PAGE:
advertisement
advertisement

America’s Next Top Water Conservation Project

Why not treat green grant money more like reality TV? That’s irrigation company Rain Bird’s $50,000 idea.

advertisement

Innovation knows innovation. Sometimes the best way to discover a good new idea is through a new idea. So it is with Rain Bird’s “Intelligent Use of Water Awards,” which is billing itself as an “interactive grant program.” Peer review, shmeer review. Rain Bird, which is an irrigation company, is joining the reality TV and social media age by awarding its $51,000 in grant money according to online votes. “Share the project on your social media sites using the widgets provided and try to get your friends, family, and local community to vote for it,” says Rain Bird on the site. It’s green R&D as popularity contest.

Visitors to the site get one vote each day per project, and like in any good horse race, Rain Bird tracks which projects are in the lead at any moment. At the end of it all, Rain Bird will hand out four $1,500 grants, three $5,000 grants, and three $10,000 grants. The winners will be announced on World Water Day, which is March 22.

So what are some of the projects that are exciting people online? A few of the projects are so vaguely described that it makes it a little difficult to see what criteria people are using to vote. But some of them capture the imagination. I like the sound of a so-called “skydrant,” which captures rain to water trees. A Sicily-based project wants to use new irrigation design software to save 30% of water in growing saffron.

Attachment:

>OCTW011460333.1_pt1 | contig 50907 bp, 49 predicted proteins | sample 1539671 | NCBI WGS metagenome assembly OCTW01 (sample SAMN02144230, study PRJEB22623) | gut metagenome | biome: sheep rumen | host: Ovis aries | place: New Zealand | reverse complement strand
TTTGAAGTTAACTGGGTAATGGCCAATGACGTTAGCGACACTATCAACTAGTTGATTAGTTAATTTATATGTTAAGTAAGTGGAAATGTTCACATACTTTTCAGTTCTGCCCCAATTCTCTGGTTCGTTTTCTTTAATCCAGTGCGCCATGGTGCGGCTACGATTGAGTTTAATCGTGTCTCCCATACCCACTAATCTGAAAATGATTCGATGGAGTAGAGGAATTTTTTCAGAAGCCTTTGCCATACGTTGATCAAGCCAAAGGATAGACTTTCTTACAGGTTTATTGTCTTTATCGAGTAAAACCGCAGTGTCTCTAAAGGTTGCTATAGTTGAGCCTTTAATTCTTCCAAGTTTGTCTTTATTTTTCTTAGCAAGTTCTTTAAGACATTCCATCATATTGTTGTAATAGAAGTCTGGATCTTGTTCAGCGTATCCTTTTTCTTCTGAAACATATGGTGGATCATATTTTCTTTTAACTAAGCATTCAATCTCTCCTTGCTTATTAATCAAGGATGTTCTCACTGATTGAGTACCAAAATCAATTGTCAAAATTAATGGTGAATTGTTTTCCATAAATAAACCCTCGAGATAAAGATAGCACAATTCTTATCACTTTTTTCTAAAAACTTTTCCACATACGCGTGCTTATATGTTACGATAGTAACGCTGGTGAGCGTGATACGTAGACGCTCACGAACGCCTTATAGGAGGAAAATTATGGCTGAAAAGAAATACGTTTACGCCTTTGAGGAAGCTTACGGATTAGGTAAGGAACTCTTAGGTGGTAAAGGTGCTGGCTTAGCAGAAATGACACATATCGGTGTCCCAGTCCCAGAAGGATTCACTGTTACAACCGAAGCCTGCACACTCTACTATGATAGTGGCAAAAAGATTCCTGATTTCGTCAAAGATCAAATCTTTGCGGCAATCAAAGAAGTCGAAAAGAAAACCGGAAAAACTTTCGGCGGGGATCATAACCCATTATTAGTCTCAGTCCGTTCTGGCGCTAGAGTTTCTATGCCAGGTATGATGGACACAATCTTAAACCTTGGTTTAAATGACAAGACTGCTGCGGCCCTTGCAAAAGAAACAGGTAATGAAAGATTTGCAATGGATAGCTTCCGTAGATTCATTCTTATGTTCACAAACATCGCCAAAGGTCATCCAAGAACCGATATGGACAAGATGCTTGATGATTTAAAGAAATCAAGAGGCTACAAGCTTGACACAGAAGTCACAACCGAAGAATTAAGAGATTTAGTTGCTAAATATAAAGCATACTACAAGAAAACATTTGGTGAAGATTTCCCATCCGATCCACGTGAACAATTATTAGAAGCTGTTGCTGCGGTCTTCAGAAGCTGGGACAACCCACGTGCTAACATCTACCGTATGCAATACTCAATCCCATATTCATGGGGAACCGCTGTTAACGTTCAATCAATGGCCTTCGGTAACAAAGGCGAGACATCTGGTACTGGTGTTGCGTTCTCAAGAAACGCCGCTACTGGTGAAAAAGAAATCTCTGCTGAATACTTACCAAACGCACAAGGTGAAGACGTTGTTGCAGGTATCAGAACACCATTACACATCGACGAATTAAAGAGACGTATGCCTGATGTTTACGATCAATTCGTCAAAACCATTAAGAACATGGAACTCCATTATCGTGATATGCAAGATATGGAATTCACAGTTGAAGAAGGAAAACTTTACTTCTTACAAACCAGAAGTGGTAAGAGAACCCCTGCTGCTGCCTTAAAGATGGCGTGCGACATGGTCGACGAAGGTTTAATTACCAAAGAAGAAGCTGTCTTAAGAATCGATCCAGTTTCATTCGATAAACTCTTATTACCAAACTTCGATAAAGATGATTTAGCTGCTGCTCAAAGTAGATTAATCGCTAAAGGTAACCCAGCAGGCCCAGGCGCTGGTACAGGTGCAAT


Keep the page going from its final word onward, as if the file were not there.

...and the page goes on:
There are some fun projects on the site so far. But the front-runners in each category don’t necessarily look like the most ambitious or innovative to me. Such is the nature of popularity contests. If you’re charismatic and have a social media following, and have a pen-on-napkin water project you’ve always wanted to work on, you might want to hop over to www.iuowawards.com and see if you can scoop up a quick ten grand. So long as you give Rain Bird a bit of viral visibility, they probably won’t mind.

[Image: Flickr user chris_happel]

advertisement
advertisement

About the author

David Zax is a contributing writer for Fast Company. His writing has appeared in many publications, including Smithsonian, Slate, Wired, and The Wall Street Journal

More